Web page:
It is fair to wonder whether watching his team with the big game from the sidelines shook Wentz’s confidence, as he never returned to his MVP-level form and only spent three more years in Philly before getting traded to the Colts. In true Browns fashion, they fumbled the bag with the compensation they received in the deal. They failed to locate any long-term starters from the 2016 class with the bounty of picks they received and had similar success the following year. However, they traded down the 2017 first-round selection (more on that later) and received another first-rounder in 2018, which they used to select Denzel Ward, so they at least got something of value out of the move.

2017: The Chiefs trade up for Patrick Mahomes

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The Chiefs received the tenth pick (Patrick Mahomes).

The Bills received the 27th pick, a third-round pick, and a first-round pick in 2018.

Teams picking late in round one are rarely willing to give up the necessary draft capital to move up into the top 10. However, these moves occasionally occur when a front office believes they are a player away from winning a championship. The Chiefs held that belief in 2017 when they moved up to select Texas Tech quarterback Patrick Mahomes. The signal-caller may have been raw, but he possessed all the tools to become special, and Andy Reid (and Matt Nagy) was convinced he could get the most out of him. Well, to make a long story short, they were right. Mahomes is not only a human highlight reel but is also well on his way to becoming an all-time great.

While most teams would be clear losers in a trade that netted the other roster one of the most talented quarterbacks in league history, the Bills were at least able to make the most of the picks they received in return. They selected Tre’Davious White with the 27th pick, and he quickly developed into one of the game’s elite cover men. They used the other draft capital to move around the board and eventually wound up with future starters (and standout players) in Dion Dawkins and Tremaine Edmonds. They shored up the quarterback position with the selection of Josh Allen in 2018, which all but eliminated any regret they would have had about passing up on the chance to draft Mahomes. It is safe to say neither team regrets their decision in this case, as it became a rare win-win for both franchises.

2017: The Texans trade up for Deshaun Watson

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The Texans received the 12th pick (Deshaun Watson).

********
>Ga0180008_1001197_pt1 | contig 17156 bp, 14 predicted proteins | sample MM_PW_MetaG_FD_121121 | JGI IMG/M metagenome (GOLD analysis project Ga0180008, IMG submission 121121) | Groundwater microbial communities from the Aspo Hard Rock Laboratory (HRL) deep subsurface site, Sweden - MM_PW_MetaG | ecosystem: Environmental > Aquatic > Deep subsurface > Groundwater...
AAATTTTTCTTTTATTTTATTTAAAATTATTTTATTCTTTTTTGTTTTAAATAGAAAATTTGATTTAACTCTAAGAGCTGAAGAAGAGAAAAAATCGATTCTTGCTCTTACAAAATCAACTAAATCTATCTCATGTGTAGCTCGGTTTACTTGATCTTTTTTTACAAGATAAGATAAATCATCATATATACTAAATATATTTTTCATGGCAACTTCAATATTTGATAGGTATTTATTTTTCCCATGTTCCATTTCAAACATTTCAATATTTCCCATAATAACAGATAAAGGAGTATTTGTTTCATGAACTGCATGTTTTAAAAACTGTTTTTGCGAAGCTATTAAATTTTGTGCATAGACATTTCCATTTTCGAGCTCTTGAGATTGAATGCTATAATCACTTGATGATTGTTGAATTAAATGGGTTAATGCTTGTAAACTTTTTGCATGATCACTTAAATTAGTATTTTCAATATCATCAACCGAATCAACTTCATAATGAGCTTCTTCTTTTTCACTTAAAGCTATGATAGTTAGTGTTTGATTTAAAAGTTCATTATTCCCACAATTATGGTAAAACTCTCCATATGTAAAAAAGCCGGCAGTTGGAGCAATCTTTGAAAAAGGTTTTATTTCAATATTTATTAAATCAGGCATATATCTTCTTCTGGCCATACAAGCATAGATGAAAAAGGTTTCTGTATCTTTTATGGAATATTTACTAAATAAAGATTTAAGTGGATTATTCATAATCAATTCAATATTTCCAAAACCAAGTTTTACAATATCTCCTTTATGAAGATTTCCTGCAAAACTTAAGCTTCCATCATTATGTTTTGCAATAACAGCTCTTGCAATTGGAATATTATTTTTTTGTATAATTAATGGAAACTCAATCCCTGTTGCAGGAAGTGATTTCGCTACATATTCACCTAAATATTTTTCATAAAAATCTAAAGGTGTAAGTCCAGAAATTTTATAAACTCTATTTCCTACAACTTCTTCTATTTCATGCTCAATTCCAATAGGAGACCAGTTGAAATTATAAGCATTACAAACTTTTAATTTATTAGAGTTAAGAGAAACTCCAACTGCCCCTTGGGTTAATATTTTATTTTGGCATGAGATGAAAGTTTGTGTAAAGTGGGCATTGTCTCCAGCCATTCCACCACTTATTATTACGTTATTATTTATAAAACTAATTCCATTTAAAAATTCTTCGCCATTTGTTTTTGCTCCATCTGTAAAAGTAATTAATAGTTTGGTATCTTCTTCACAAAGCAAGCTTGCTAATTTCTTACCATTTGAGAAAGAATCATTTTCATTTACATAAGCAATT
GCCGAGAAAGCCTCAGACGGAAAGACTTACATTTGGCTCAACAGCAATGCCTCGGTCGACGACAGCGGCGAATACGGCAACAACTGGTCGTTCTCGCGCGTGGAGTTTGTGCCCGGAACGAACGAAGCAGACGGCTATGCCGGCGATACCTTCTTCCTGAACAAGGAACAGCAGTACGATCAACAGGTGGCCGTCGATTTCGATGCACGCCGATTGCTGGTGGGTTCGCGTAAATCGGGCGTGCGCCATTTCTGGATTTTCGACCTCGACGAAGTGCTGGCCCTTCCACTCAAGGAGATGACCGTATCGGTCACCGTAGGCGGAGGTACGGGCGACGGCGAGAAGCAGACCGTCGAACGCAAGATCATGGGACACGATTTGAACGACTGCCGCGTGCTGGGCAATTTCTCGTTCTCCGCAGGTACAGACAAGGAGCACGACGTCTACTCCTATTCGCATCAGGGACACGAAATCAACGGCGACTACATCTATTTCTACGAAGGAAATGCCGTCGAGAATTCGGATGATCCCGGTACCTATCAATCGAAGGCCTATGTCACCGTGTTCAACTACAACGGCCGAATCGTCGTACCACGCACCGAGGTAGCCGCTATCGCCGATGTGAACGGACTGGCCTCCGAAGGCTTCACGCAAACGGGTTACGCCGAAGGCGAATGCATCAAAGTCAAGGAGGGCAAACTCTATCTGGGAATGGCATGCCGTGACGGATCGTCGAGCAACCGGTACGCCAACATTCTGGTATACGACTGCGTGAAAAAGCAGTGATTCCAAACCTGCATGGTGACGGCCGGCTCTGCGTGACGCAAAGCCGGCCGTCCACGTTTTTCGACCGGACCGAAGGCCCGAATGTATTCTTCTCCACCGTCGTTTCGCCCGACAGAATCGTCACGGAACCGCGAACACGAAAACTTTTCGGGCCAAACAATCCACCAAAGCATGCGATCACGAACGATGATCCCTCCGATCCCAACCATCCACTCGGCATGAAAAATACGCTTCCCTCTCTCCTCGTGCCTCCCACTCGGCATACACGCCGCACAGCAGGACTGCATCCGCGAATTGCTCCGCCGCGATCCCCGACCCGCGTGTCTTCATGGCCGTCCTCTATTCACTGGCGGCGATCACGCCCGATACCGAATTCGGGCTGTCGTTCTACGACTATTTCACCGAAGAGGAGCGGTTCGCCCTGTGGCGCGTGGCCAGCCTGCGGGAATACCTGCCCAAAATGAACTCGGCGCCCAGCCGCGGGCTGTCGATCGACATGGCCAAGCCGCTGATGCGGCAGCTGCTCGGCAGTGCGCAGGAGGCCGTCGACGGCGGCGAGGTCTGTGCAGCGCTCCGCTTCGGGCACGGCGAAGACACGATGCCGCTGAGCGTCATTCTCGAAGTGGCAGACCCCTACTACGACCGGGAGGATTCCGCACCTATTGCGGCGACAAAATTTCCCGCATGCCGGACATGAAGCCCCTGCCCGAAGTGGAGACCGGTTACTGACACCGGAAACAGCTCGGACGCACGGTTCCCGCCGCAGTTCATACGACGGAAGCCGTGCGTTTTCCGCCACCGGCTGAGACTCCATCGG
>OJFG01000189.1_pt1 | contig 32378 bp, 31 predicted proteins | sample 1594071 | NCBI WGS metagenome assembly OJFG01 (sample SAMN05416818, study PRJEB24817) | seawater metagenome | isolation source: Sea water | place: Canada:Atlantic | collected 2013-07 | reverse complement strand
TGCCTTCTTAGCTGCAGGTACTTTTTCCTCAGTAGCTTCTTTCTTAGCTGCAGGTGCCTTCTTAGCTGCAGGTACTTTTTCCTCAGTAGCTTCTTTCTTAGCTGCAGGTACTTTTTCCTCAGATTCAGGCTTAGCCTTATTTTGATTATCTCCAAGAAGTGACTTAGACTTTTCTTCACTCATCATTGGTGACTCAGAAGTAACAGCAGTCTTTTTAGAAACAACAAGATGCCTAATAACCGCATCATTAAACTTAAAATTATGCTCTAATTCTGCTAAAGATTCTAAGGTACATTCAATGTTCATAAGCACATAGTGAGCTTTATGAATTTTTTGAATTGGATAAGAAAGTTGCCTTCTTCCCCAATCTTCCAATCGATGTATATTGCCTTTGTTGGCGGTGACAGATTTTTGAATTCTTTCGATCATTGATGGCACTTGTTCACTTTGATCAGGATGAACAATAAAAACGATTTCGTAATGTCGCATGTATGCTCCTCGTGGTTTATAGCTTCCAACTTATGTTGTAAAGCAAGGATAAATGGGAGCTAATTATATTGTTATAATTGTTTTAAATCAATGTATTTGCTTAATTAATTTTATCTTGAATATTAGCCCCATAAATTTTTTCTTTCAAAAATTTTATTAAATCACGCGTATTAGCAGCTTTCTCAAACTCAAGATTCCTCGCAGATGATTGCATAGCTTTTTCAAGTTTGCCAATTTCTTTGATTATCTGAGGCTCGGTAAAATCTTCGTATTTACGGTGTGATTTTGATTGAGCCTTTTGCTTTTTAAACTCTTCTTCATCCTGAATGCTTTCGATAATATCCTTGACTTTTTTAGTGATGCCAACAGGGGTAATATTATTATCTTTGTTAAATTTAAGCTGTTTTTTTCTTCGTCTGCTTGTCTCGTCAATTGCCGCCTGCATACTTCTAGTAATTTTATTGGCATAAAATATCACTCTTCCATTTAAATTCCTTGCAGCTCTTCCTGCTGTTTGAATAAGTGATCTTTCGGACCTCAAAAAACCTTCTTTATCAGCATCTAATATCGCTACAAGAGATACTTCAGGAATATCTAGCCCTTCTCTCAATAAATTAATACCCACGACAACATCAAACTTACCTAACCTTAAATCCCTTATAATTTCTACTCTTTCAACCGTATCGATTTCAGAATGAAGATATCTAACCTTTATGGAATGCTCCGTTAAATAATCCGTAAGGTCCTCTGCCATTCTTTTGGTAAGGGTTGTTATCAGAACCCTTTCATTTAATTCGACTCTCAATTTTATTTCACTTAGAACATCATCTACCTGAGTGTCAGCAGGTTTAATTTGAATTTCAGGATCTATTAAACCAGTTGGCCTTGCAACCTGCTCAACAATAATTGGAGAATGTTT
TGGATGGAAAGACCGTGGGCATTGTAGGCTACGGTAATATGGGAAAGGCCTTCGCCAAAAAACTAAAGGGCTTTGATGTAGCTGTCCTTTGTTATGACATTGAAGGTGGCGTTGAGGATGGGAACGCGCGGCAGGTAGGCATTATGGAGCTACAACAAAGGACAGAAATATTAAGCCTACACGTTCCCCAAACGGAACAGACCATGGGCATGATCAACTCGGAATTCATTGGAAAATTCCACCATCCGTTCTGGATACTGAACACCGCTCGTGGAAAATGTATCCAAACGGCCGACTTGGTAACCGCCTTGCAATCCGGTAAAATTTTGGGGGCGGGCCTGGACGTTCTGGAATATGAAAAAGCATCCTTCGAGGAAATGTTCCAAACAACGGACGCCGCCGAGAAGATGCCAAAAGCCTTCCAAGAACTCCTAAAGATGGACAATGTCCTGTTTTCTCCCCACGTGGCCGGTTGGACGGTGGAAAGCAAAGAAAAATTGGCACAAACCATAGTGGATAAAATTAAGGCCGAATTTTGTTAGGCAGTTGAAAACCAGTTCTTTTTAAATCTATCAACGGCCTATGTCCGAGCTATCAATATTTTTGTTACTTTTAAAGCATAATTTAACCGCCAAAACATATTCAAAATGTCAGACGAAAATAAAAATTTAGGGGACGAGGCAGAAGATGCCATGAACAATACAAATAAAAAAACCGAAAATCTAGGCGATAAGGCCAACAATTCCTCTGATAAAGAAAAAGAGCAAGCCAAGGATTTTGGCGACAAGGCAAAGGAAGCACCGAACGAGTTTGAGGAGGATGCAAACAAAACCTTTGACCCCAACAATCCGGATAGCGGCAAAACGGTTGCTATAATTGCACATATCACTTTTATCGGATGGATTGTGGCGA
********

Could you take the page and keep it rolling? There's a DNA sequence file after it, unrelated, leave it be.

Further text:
The Browns received the 25th pick, and a first-round pick in 2018.

The Texans, who were fresh off the failed Brock Osweiler experiment, were also in the market for a quarterback in 2017, and they had their eye on Clemson quarterback Deshaun Watson. They traded the Browns (shocker) a first-round selection the following year to move up 13 spots to select the dual-threat signal-caller. Watson provided an immediate jolt to Houston’s offense and was well on his way to winning the Offensive Rookie of the Year award before suffering an ACL tear in midseason. He continued playing at an elite level over the next three years until sexual assault allegations threatened to derail his career.

Houston wound up trading him to the Browns ahead of the 2022 offseason, and they promptly handed him a fully guaranteed, five-year $230 million deal after the deal was complete. He played six games with Cleveland in 2022 and looked like a player who hadn’t played football in two years.

While the Browns’ move to trade for Watson has yet to pay off, their decision to move down the draft boards in 2017 paid immediate dividends. They selected Jabrill Peppers with the 25th pick of the 2017 draft, and he was a solid starter for them for two years before being involved in a package that helped them land Odell Beckham. They also landed Denzel Ward with the first-round selection they received in 2018. While it usually would be safe to say that Cleveland would have preferred to stay pat and select Watson in 2017, the fact that they still landed him and have Ward (albeit minus a few valuable picks of their own) to show for it complicates matters significantly.

2018: The Saints trade up for Marcus Davenport

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The Saints received the 14th pick (Marcus Davenport).

The Packers received the 27th pick, a fifth-round pick, and a first-round pick in 2019.

Much like the Chiefs a year prior, the Saints thought they were a player away when they moved up 13 spots to select UTSA defensive end Marcus Davenport. Needless to say, they were wrong. The move marked one of the most shocking moments of the draft, as many thought they could have been moving up to select Lamar Jackson (the last highly-rated quarterback available) as Drew Brees’ successor due to the amount of compensation they gave up in the deal. Instead, their target was Davenport, an unrefined pass-rusher who needed a lot of seasoning at the next level before he would provide a consistent impact.